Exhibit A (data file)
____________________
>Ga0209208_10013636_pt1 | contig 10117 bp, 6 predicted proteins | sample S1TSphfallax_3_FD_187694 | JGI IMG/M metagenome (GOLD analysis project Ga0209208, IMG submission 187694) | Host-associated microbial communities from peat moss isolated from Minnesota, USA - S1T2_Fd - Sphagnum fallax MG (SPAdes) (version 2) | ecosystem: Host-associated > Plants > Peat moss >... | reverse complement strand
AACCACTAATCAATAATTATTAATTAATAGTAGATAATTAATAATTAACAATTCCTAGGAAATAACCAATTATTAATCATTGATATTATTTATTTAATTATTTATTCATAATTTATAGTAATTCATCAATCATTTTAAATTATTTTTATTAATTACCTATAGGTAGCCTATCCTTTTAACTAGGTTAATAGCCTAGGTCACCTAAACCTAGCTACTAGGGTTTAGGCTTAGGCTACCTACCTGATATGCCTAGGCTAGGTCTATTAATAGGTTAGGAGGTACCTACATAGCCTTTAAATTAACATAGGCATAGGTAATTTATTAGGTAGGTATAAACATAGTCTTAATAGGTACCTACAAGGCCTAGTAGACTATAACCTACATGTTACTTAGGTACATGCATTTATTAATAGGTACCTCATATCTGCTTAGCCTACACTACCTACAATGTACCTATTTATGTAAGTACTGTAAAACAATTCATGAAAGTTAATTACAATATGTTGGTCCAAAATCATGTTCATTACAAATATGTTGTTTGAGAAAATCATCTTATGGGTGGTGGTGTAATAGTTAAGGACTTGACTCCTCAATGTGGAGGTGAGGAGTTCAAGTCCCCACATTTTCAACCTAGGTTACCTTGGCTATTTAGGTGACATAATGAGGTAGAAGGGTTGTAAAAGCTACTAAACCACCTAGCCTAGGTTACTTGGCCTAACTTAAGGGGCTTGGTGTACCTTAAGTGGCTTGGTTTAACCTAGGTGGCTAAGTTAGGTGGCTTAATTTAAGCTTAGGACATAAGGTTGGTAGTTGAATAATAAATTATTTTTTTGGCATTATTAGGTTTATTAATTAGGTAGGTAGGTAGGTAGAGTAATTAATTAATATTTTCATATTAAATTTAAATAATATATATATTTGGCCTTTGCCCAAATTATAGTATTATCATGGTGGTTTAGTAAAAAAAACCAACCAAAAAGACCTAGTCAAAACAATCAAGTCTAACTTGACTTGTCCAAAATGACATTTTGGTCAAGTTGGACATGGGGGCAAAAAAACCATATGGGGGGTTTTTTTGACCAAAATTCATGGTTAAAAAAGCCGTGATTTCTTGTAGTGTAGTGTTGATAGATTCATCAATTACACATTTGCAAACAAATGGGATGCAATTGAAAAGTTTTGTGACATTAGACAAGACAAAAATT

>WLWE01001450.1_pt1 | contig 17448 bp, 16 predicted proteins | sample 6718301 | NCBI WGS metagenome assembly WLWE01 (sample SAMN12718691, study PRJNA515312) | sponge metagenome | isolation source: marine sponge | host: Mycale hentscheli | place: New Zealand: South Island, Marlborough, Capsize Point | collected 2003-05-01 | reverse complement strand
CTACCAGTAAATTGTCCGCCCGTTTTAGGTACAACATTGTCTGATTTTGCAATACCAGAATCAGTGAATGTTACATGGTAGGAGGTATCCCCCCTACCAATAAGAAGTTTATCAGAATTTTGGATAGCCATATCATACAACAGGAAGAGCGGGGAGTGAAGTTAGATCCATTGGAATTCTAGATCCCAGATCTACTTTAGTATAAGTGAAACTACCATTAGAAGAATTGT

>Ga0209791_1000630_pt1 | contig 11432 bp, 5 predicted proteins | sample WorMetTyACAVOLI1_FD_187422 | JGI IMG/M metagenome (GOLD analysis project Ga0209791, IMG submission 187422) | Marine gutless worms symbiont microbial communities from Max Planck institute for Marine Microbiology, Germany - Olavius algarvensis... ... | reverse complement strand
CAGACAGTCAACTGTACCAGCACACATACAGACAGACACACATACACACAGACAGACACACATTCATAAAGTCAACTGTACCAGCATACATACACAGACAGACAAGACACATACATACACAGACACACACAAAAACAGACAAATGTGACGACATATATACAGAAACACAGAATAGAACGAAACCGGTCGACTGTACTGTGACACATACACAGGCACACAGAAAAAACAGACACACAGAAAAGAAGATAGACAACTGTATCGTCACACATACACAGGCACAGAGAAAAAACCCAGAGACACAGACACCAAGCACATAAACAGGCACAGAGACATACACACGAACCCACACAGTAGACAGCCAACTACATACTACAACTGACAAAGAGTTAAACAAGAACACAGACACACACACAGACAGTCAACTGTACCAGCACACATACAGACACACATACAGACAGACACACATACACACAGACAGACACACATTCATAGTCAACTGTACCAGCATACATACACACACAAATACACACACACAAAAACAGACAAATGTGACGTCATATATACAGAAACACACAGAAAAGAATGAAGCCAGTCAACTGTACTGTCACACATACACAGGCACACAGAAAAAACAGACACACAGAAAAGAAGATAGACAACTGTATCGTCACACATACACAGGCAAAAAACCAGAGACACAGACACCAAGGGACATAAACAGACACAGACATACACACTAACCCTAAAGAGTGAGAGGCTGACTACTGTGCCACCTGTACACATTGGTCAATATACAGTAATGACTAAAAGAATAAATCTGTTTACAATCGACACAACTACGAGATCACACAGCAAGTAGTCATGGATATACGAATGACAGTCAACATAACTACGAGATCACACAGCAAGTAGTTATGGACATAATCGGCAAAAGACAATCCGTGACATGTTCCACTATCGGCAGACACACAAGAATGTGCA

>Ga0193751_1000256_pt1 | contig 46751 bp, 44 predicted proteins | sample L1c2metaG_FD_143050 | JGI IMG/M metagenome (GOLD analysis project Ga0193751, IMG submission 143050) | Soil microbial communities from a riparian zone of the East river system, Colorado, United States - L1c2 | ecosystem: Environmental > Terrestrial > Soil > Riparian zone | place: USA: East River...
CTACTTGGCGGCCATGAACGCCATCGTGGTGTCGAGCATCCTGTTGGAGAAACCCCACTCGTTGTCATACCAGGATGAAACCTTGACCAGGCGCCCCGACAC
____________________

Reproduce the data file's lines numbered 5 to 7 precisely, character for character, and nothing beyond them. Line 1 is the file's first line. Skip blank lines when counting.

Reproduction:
>Ga0209791_1000630_pt1 | contig 11432 bp, 5 predicted proteins | sample WorMetTyACAVOLI1_FD_187422 | JGI IMG/M metagenome (GOLD analysis project Ga0209791, IMG submission 187422) | Marine gutless worms symbiont microbial communities from Max Planck institute for Marine Microbiology, Germany - Olavius algarvensis... ... | reverse complement strand
CAGACAGTCAACTGTACCAGCACACATACAGACAGACACACATACACACAGACAGACACACATTCATAAAGTCAACTGTACCAGCATACATACACAGACAGACAAGACACATACATACACAGACACACACAAAAACAGACAAATGTGACGACATATATACAGAAACACAGAATAGAACGAAACCGGTCGACTGTACTGTGACACATACACAGGCACACAGAAAAAACAGACACACAGAAAAGAAGATAGACAACTGTATCGTCACACATACACAGGCACAGAGAAAAAACCCAGAGACACAGACACCAAGCACATAAACAGGCACAGAGACATACACACGAACCCACACAGTAGACAGCCAACTACATACTACAACTGACAAAGAGTTAAACAAGAACACAGACACACACACAGACAGTCAACTGTACCAGCACACATACAGACACACATACAGACAGACACACATACACACAGACAGACACACATTCATAGTCAACTGTACCAGCATACATACACACACAAATACACACACACAAAAACAGACAAATGTGACGTCATATATACAGAAACACACAGAAAAGAATGAAGCCAGTCAACTGTACTGTCACACATACACAGGCACACAGAAAAAACAGACACACAGAAAAGAAGATAGACAACTGTATCGTCACACATACACAGGCAAAAAACCAGAGACACAGACACCAAGGGACATAAACAGACACAGACATACACACTAACCCTAAAGAGTGAGAGGCTGACTACTGTGCCACCTGTACACATTGGTCAATATACAGTAATGACTAAAAGAATAAATCTGTTTACAATCGACACAACTACGAGATCACACAGCAAGTAGTCATGGATATACGAATGACAGTCAACATAACTACGAGATCACACAGCAAGTAGTTATGGACATAATCGGCAAAAGACAATCCGTGACATGTTCCACTATCGGCAGACACACAAGAATGTGCA

>Ga0193751_1000256_pt1 | contig 46751 bp, 44 predicted proteins | sample L1c2metaG_FD_143050 | JGI IMG/M metagenome (GOLD analysis project Ga0193751, IMG submission 143050) | Soil microbial communities from a riparian zone of the East river system, Colorado, United States - L1c2 | ecosystem: Environmental > Terrestrial > Soil > Riparian zone | place: USA: East River...